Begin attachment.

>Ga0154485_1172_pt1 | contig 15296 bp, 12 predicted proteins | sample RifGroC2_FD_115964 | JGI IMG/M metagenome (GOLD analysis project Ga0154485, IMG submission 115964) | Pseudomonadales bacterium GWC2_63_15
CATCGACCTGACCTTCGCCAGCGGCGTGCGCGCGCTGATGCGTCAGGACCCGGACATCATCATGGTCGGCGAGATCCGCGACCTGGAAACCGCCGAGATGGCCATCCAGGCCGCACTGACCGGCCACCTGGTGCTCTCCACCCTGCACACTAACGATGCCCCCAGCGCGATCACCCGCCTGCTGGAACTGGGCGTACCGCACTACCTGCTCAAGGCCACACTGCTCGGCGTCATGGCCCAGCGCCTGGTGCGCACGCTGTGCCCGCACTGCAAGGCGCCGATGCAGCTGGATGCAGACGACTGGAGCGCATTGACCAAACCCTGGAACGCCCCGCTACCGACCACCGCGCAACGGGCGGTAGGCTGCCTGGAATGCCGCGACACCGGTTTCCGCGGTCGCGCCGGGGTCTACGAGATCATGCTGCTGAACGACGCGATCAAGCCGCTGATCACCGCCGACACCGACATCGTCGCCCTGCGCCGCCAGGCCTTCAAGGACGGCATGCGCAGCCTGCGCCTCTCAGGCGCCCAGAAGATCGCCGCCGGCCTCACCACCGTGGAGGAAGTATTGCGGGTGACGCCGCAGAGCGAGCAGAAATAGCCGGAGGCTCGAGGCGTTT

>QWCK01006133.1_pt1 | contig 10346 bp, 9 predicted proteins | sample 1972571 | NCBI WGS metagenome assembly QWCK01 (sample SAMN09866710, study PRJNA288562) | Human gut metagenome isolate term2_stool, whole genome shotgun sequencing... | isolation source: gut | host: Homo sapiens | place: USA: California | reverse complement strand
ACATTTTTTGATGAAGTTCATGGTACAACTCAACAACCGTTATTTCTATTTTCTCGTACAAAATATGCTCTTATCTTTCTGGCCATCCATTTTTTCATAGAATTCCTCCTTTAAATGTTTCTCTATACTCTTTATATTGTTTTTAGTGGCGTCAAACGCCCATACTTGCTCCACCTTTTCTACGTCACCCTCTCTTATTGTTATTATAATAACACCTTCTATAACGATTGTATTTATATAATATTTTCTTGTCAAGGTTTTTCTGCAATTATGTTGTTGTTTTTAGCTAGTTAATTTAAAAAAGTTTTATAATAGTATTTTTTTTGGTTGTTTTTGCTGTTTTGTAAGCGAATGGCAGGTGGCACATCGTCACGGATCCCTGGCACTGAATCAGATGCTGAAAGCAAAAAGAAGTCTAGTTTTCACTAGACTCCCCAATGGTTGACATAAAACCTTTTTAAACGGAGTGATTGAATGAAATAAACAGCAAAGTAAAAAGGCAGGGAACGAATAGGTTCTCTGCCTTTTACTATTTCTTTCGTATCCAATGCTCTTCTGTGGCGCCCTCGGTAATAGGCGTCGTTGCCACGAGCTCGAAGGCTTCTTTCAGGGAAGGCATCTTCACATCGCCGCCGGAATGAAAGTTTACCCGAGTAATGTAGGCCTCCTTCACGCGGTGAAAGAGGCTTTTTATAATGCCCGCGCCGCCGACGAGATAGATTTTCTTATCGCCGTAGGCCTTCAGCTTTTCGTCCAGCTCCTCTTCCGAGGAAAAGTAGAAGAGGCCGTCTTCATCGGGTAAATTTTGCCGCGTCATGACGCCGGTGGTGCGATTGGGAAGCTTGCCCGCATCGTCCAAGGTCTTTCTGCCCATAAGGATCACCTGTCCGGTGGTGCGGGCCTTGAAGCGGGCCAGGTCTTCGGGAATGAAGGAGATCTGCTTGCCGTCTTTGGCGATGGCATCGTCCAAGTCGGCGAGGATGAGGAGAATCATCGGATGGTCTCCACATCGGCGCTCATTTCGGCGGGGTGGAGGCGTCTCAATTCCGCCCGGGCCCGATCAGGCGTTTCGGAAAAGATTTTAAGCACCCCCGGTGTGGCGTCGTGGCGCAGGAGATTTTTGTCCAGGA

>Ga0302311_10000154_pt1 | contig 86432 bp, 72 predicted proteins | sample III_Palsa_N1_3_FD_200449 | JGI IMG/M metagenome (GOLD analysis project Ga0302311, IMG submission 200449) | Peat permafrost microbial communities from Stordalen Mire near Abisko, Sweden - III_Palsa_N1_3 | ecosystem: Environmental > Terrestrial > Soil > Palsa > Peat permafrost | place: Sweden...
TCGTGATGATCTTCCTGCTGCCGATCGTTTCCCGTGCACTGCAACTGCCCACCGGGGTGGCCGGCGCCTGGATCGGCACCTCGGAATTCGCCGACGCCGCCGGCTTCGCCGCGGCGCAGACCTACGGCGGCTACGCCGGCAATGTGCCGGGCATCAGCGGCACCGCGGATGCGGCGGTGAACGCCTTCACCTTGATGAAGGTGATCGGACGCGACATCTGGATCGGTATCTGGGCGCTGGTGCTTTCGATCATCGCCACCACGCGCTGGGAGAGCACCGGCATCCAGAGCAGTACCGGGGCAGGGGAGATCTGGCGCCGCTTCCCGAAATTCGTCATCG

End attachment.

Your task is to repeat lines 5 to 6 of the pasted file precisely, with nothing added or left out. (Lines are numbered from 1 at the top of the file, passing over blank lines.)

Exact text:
>Ga0302311_10000154_pt1 | contig 86432 bp, 72 predicted proteins | sample III_Palsa_N1_3_FD_200449 | JGI IMG/M metagenome (GOLD analysis project Ga0302311, IMG submission 200449) | Peat permafrost microbial communities from Stordalen Mire near Abisko, Sweden - III_Palsa_N1_3 | ecosystem: Environmental > Terrestrial > Soil > Palsa > Peat permafrost | place: Sweden...
TCGTGATGATCTTCCTGCTGCCGATCGTTTCCCGTGCACTGCAACTGCCCACCGGGGTGGCCGGCGCCTGGATCGGCACCTCGGAATTCGCCGACGCCGCCGGCTTCGCCGCGGCGCAGACCTACGGCGGCTACGCCGGCAATGTGCCGGGCATCAGCGGCACCGCGGATGCGGCGGTGAACGCCTTCACCTTGATGAAGGTGATCGGACGCGACATCTGGATCGGTATCTGGGCGCTGGTGCTTTCGATCATCGCCACCACGCGCTGGGAGAGCACCGGCATCCAGAGCAGTACCGGGGCAGGGGAGATCTGGCGCCGCTTCCCGAAATTCGTCATCG